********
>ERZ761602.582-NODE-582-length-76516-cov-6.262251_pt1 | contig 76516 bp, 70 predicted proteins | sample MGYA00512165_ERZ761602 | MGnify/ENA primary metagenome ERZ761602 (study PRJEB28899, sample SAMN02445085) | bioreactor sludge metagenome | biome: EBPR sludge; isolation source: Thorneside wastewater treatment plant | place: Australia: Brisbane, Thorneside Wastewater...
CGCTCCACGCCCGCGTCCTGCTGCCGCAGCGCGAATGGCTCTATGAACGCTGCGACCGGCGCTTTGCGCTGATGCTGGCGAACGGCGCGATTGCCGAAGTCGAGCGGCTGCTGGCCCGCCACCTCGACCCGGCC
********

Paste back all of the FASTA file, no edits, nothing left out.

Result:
>ERZ761602.582-NODE-582-length-76516-cov-6.262251_pt1 | contig 76516 bp, 70 predicted proteins | sample MGYA00512165_ERZ761602 | MGnify/ENA primary metagenome ERZ761602 (study PRJEB28899, sample SAMN02445085) | bioreactor sludge metagenome | biome: EBPR sludge; isolation source: Thorneside wastewater treatment plant | place: Australia: Brisbane, Thorneside Wastewater...
CGCTCCACGCCCGCGTCCTGCTGCCGCAGCGCGAATGGCTCTATGAACGCTGCGACCGGCGCTTTGCGCTGATGCTGGCGAACGGCGCGATTGCCGAAGTCGAGCGGCTGCTGGCCCGCCACCTCGACCCGGCC